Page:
How to show that bipartite graphs doesn't have cycles of odd length?

I want to show for a Combinatorial Optimization lecture that bipartite graphs doesn't have cycles of odd length.

I think the idea is to prove that a bipartite graph doesn't have cycles by recurrence.

let's suppose that $G$ is a bipartite graph of even length for SOMETHING set. Let's show that the FOLLOWING SOMETHING is also a bipartite graph of even length.

Yet, what is the something to use as far as length can't be used... ? I think it is the number of vertex. A bipartite graph is bipartite if and only if it is 2-colorable (Wikipedia) but I'm not sure I'm going in the good way... Can you help me proving that bipartite graphs doesn't have cycles of odd length ?

I know a that a proof exists in Asratian, Armen S.; Denley, Tristan M.J.; H\"aggkvist, Roland, Bipartite graphs and their applications, Cambridge Tracts in Mathematics. 131. Cambridge: Cambridge University Press. xi, 259 p. (1998). ZBL0914.05049.

$G$ is bipartite if and only if its vertices are 2-colorable. Then show that any cycle of odd length cannot be $2$-colorable.

This is actually easy. It turns out that the converse is also true, and that's a bit harder to prove.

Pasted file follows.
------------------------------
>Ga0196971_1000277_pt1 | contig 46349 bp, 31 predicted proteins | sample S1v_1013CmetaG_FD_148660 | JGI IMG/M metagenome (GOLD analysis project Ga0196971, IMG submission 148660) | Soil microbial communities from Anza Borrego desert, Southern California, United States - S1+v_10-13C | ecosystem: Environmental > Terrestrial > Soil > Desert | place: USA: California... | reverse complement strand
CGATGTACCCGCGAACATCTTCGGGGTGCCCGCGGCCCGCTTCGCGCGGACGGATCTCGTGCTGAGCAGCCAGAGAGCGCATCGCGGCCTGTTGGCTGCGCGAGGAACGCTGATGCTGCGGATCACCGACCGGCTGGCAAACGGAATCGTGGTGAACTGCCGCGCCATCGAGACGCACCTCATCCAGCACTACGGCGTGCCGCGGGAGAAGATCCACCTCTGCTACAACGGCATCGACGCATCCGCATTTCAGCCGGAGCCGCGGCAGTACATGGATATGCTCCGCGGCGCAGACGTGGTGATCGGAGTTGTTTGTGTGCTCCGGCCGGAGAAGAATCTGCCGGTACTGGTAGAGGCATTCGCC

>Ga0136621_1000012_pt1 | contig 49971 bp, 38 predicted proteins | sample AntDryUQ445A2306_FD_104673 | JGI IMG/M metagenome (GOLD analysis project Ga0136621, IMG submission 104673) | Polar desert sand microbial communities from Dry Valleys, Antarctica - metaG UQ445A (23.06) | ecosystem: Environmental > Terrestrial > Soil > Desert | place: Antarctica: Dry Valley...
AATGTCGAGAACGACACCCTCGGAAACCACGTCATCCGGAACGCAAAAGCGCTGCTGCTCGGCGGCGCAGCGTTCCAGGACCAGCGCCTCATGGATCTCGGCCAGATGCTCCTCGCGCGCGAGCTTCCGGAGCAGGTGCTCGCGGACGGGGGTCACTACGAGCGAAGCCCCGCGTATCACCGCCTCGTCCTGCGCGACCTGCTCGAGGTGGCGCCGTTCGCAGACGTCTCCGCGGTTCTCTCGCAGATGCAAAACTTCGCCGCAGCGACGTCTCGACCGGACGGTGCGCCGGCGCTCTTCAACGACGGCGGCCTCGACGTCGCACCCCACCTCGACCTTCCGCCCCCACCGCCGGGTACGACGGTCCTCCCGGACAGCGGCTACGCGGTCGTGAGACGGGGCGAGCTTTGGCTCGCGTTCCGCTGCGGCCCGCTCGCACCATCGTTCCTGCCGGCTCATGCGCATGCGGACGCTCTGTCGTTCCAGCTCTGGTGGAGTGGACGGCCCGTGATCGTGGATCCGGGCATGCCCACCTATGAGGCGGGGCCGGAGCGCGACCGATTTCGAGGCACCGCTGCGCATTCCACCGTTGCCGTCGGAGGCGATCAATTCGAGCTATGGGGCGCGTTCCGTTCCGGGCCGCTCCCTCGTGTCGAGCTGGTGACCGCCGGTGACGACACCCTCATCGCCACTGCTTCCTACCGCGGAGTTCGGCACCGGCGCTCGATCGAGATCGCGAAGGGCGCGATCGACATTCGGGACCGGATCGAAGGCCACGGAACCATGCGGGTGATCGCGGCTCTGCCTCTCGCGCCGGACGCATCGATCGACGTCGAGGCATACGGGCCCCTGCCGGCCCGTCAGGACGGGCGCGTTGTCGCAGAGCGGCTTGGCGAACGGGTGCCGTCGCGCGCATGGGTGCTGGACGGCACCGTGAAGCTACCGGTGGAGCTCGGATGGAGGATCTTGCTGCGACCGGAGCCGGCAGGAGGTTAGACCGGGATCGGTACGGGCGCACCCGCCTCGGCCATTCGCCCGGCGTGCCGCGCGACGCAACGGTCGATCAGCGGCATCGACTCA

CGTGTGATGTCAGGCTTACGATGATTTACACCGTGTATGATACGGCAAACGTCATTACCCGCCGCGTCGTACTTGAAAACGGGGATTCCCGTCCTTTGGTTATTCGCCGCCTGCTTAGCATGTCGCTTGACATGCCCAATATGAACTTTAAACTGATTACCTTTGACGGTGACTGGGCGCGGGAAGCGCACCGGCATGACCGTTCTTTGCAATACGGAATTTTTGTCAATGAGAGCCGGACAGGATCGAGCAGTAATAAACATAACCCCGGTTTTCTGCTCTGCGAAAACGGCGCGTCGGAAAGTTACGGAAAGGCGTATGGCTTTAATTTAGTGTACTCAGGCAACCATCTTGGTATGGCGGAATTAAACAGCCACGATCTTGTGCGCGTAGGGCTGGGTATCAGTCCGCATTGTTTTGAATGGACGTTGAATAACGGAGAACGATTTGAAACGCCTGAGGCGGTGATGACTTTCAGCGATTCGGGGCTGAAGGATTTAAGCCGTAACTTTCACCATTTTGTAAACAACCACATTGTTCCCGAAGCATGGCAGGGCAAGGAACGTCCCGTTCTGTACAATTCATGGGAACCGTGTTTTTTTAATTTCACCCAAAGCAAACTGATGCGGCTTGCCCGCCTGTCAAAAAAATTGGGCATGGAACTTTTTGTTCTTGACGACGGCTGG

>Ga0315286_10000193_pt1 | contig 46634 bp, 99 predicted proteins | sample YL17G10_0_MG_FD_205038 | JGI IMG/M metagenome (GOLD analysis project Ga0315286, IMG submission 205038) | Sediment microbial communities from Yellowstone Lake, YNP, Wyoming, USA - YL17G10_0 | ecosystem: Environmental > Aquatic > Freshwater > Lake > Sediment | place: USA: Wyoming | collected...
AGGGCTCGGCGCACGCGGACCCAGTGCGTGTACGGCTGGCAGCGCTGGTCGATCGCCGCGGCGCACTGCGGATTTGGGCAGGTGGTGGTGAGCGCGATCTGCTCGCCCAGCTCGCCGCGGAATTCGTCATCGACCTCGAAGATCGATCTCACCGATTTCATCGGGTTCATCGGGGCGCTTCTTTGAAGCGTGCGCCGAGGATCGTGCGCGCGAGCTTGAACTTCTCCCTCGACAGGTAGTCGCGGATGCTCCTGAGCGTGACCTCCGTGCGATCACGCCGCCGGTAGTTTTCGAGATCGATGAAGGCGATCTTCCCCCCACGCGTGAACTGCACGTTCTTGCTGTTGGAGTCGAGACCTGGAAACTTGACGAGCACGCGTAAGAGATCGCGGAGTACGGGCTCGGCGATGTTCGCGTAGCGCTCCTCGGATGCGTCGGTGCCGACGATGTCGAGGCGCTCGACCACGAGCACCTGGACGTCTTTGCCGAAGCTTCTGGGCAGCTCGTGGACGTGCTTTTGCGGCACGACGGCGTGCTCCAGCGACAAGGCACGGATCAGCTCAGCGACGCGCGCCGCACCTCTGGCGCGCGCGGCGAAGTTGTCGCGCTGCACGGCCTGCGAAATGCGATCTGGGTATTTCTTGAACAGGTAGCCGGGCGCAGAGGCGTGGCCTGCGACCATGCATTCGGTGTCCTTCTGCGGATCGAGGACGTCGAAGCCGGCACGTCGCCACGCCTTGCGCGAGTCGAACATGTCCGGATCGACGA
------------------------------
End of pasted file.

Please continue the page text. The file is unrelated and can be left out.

You can prove first that an induced subgraph of a bipartite graph is bipartite. This is easy. Then you show that an odd cycle is not bipartite. This can be done using the $2$-colorable characterization, which is also easy. Thus a bipartite graph cannot have an odd cycle as an induced subgraph. Done.

a graph is Bipartite graph if and only if it 2-color-able because its consist of two subset that every two vertices from the same set don't have an edge between them and every vertex in one set is connected to at least one vertex from the other set.

Now odd cycle have to be 3-color-able and not 2. (you start with a triangle (3 vertex cycle) and prove it needs three colors and then prove by induction for 5,7 and so on).

a neat trick to use is to color one vertex white and every adjacent vertex with black color and so on, if you reach contradiction then its not Bipartite.